children into their own nuclear family as well as sharing them
within each of our larger families-what a beautiful invitation.
With small children who sometimes struggle to
separate from mom and dad at night or when left in the care
of others, a blankie or well-loved stuffed animal often serve as
a transition object. When our daughter was distressed with the
adjustment to the kindergarten separation, we each wore a
special necklace or kept a carefully chosen rock in our pockets
to symbolize connection even in the midst of separation.
Marrying off a child requires a whole different level of
remaining connected while at the same time accepting and
making peace with healthy separation.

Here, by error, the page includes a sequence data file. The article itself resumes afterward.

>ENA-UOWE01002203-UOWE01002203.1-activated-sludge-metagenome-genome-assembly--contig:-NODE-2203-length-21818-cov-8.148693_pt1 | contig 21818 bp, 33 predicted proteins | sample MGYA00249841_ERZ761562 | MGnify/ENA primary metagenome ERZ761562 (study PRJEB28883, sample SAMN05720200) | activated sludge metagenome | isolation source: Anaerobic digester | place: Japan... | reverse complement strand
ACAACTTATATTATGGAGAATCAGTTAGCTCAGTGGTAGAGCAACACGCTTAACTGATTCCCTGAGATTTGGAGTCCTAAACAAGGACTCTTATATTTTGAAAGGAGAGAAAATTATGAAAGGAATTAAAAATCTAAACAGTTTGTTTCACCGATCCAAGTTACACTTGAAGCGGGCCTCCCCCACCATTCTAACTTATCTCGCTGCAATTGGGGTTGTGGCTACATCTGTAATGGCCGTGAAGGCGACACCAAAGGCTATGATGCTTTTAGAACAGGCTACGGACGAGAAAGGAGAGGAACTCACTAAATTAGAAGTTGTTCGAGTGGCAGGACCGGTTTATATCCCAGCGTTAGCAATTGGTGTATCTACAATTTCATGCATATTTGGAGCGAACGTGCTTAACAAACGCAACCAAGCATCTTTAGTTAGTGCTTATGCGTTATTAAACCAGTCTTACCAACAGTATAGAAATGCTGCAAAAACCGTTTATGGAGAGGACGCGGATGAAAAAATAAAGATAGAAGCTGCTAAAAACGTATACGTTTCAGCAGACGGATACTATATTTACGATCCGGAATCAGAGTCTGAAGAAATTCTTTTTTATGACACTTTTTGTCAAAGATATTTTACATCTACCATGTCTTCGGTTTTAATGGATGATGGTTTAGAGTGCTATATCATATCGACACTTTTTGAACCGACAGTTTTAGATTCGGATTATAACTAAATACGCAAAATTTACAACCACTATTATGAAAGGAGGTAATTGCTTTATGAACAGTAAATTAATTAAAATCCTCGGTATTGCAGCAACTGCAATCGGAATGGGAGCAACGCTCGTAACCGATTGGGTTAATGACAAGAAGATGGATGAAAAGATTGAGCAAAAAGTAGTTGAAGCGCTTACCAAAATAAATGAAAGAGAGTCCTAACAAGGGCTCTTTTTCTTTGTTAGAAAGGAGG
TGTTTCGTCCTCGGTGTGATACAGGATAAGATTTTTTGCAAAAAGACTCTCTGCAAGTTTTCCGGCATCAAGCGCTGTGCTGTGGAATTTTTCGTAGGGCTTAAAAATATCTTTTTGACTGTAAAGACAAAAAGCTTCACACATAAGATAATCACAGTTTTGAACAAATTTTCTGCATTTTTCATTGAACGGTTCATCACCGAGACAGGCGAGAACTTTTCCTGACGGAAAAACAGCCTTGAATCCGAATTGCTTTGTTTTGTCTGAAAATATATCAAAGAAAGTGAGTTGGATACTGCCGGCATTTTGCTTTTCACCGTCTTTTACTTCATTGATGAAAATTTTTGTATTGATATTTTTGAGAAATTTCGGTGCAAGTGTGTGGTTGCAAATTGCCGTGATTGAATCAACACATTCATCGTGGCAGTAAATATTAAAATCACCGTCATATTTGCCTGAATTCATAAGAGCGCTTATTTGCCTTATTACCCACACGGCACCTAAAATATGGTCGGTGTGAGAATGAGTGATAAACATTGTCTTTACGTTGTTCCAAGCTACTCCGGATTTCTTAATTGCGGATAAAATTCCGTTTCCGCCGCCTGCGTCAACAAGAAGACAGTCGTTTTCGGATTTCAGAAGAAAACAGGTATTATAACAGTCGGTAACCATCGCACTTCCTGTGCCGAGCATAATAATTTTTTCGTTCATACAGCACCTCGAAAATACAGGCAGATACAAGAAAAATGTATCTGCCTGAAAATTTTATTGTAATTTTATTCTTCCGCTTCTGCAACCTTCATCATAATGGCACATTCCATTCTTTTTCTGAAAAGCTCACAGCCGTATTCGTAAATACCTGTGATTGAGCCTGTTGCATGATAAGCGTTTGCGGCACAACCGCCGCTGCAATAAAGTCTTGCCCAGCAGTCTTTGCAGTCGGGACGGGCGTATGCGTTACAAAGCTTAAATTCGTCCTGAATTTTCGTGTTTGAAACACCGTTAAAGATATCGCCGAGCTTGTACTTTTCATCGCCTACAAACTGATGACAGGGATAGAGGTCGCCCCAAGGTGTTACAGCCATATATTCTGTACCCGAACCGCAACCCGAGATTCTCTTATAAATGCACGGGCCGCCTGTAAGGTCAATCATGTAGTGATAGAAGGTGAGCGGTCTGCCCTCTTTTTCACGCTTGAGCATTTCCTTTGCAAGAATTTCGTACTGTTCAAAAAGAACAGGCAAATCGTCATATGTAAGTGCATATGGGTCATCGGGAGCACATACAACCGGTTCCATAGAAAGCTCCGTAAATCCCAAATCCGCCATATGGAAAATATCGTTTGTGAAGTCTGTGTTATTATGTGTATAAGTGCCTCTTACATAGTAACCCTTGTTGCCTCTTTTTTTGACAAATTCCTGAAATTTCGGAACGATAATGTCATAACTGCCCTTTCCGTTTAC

For my son’s soon to be mother-in-law, there was
magnified symbolism around the choosing and assembling of
this basket. At this point in time, Sybil had struggled with
illness for many years. The treatment options were
diminishing. At the time of her daughter’s wedding, she knew
deep in her heart that her days upon this earth were numbered.
I can only begin to imagine the depth and breadth of the
emotions she experienced during the wedding weekend of her
beloved daughter. Great joy was tinged with sorrow, grief, and
celebration, all co-mingled within a mother’s heart.
Sybil invited my daughters to help assemble this basket.
One chose to do so and the other decided to run around
outside and play soccer with her fast friend from New York.
Together, we placed a book of poetry, a bottle of champagne,
candles, and other carefully selected items into the basket. My
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